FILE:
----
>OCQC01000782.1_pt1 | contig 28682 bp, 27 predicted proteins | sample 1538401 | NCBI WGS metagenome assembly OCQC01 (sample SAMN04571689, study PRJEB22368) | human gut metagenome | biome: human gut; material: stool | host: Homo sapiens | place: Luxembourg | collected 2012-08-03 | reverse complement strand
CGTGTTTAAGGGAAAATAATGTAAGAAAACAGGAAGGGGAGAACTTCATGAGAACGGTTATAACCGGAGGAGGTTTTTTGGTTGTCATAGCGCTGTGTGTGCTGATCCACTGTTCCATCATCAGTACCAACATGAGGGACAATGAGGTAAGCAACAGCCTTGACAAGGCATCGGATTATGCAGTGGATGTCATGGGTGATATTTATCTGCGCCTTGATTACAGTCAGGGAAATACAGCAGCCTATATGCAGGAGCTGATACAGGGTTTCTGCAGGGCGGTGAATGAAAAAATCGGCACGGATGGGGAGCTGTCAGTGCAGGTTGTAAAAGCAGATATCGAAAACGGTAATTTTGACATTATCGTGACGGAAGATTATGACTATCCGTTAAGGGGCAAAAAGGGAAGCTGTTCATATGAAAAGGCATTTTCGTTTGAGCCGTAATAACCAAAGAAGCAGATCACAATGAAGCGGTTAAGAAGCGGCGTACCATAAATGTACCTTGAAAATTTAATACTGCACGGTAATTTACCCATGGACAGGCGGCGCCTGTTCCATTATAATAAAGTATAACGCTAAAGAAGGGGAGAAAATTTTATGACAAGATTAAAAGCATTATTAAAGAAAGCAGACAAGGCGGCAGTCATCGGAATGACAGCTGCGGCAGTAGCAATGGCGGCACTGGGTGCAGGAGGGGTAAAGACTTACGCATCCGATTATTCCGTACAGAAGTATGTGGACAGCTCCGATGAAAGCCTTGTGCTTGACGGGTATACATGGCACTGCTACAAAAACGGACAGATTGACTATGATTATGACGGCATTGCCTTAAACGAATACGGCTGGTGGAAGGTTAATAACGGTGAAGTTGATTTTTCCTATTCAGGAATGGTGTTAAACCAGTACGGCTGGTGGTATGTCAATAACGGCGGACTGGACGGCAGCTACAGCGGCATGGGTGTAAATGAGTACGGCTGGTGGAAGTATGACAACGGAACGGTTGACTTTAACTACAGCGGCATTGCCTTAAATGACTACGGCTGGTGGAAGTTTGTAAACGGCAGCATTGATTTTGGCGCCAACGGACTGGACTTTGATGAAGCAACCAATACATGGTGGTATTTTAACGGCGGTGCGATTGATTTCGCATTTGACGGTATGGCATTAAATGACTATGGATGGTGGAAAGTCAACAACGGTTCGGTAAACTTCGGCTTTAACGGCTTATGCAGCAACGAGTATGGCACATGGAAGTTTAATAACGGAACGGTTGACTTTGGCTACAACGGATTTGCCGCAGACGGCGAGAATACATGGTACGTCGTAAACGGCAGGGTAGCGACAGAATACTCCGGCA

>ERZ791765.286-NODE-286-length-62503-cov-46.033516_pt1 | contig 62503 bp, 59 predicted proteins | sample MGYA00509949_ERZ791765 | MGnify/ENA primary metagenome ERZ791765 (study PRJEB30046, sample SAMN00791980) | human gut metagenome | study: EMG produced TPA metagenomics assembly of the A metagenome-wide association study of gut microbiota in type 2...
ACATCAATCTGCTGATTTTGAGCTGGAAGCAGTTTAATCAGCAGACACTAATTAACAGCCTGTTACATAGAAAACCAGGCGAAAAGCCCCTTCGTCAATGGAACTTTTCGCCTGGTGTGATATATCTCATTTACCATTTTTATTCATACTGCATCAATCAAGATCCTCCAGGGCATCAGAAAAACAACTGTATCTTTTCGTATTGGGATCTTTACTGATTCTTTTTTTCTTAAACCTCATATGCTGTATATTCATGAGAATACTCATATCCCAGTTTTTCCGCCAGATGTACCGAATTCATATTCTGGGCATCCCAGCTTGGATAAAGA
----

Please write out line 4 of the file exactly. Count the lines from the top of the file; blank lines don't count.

ACATCAATCTGCTGATTTTGAGCTGGAAGCAGTTTAATCAGCAGACACTAATTAACAGCCTGTTACATAGAAAACCAGGCGAAAAGCCCCTTCGTCAATGGAACTTTTCGCCTGGTGTGATATATCTCATTTACCATTTTTATTCATACTGCATCAATCAAGATCCTCCAGGGCATCAGAAAAACAACTGTATCTTTTCGTATTGGGATCTTTACTGATTCTTTTTTTCTTAAACCTCATATGCTGTATATTCATGAGAATACTCATATCCCAGTTTTTCCGCCAGATGTACCGAATTCATATTCTGGGCATCCCAGCTTGGATAAAGA